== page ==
Proper 21b 2015: It is time again for joy

“It is time again for joy.”

We recently passed the tenth anniversary of a devastating storm named Katrina. Some of us know well is destructive path. We remember better a storm named Hurricane Sandy; we are approaching the third anniversary of its devastation. Think for a minute about the many storms you have weathered in your own life. For those storms, what anniversary is this? Maybe your storm is named hurricane Sandy, the anniversary #3. You have repairs to make, rebuilding to do. Maybe your storm is named cancer; the death of a loved one; financial worries; a particular betrayal; we all have at least one memorable storm in our life. What is the name of your storm? If you haven’t already, try giving your storm a name, that we might deal with it in an intentional way. It’s hard to ignore a storm that is surrounding us when we have recognized it and given it a name. Recovery, even rebuilding appropriately follows every storm. Debris is cleared; structures are put back up in new ways; life, though changed, resumes.

When life begins again – in a new way – something else, more subtle, returns. In a Christ-following, God-believing gathering of the faithful, something else is called to appear. We name it joy. Joy not only makes an appearance but abides with us if not during, then certainly after, every storm. We are called to find joy.

I am going to be bold and call St. Peter’s recent storm “financial woe.” Say it with me: “financial woe.” Now we’ve named it. We have as a community met this storm before. I may not know the history exactly, but here it is, in summary:
One time we met the storm of financial woe and recovered from it by selling some property to Episcopal Senior Life communities. Look at the recovery! More than forty eight more people now have a home in which they can be assisted with their living needs. An equal number of families have safe, affordable housing. The recovery from this storm is so strong that people are waiting to take advantage of what is offered; they are finding recovery from their own storms. St. Peter’s found financial help and recovered, as well. Thanks be to God!

Another storm named “financial woe” hit St. Peter’s and was faced head-on by the establishment of a day care facility. Many parishioners worked hard on this recovery and rebuilding effort. It was a successful recovery. In fact, while the day care is no longer here, the community called St. Peter’s is still standing. Its building is still here, too.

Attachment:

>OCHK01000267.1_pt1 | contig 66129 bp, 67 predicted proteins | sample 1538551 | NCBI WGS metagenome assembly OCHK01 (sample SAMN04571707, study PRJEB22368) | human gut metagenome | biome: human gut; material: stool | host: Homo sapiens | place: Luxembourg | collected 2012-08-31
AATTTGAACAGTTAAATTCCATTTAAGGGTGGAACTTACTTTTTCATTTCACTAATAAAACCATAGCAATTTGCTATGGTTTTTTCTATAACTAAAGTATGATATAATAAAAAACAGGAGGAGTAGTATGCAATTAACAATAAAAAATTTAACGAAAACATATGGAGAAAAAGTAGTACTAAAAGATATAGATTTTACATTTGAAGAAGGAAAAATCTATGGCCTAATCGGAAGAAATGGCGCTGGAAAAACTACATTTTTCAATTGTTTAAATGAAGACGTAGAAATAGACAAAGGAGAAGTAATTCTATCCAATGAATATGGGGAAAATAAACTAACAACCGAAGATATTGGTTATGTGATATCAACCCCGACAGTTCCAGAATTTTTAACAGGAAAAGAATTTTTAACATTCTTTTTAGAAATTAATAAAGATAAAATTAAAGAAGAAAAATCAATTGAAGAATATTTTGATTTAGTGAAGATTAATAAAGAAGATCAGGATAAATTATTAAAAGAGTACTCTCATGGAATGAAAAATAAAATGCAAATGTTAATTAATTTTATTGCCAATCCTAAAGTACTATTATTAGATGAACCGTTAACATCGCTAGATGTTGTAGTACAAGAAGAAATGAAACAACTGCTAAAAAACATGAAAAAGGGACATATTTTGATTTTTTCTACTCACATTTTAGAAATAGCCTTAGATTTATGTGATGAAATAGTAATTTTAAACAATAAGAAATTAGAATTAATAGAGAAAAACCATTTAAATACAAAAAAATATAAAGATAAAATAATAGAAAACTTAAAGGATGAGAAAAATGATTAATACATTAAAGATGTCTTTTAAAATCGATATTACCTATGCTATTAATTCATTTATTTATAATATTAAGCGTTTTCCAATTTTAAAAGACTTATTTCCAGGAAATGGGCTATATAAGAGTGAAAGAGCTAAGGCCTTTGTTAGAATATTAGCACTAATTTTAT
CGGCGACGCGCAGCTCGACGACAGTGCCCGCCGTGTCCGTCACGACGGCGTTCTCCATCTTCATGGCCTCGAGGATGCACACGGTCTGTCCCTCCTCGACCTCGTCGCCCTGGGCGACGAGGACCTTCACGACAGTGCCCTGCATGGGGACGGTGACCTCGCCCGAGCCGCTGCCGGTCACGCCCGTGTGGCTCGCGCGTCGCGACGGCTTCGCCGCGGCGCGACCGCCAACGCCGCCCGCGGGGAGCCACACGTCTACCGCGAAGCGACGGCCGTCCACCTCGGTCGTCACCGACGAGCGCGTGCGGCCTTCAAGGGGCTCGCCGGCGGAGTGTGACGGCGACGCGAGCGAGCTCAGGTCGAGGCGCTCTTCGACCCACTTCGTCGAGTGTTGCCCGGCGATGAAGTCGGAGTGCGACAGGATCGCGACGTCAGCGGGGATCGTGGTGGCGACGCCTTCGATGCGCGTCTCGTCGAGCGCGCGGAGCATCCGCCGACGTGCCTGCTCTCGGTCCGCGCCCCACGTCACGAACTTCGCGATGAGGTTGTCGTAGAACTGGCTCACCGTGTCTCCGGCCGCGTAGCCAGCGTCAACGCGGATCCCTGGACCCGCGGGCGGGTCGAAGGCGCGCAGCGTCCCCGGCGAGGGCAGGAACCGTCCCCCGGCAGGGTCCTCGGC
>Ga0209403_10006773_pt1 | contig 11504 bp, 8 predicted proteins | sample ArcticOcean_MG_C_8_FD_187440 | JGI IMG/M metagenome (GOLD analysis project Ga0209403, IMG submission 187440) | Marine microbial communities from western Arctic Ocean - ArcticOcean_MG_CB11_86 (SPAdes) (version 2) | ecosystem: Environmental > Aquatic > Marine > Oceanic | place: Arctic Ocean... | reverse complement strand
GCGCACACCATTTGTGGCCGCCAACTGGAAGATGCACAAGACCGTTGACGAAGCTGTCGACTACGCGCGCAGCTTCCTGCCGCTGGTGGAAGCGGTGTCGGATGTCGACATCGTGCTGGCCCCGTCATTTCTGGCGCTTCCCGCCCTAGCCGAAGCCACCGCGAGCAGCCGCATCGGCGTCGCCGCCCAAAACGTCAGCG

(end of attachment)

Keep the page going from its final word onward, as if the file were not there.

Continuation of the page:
The storm of financial woe was then addressed via a renter named PRALID. St. Peter’s provided a home for a recovery program that, in turn, assisted with its own rebuilding. St. Peter’s is still standing.

Further recovery efforts continue to happen. I came here amidst the next – and seemingly ongoing – storm of “financial woe” and a recovery effort called the “Congregational Development Grant.” Yet at the very first Finance meeting held during my tenure, the Finance Committee talked about what would happen if more money did not come in, and how might I feel, in kindness and generosity, about being a part-time rector. The storm, it seems, continues. We have a solution.

The solution is not for me to be your part-time rector. Building and maintaining a sacramental community is not a part-time job. We have a sacramental community of faith right here. I have been called to be your pastor, priest, and teacher, and I am committed to that call in this time and place. Being part-time is not a matter of my kindness or generosity; being a priest is my vocation, call, and is the source of my livelihood. Together we will continue to seek spiritual growth and financial stability. Together we are weathering this storm.

The solution, friends is this. It is time to return to joy. The rector who conducted church services on the very beach that swallowed the building of a church ten years ago was faithful when he said: “the church is still standing.” To the backdrop of ocean waves, he celebrated. To the backdrop of ocean waves, the congregation stood and shared body and blood. And he said: “It’s time for joy. We are Christians” and we are all about joy. We have our own waves at St. Peter’s. The church is still standing. The building is, too. And to us I say: “It is time for joy.”

Just a bit about finances and joy. In 2012, the vestry of St. Peter’s forecast a financial deficit of about $7000. At the end of the year, we had paid all of our bills and had money left over. It’s time for joy.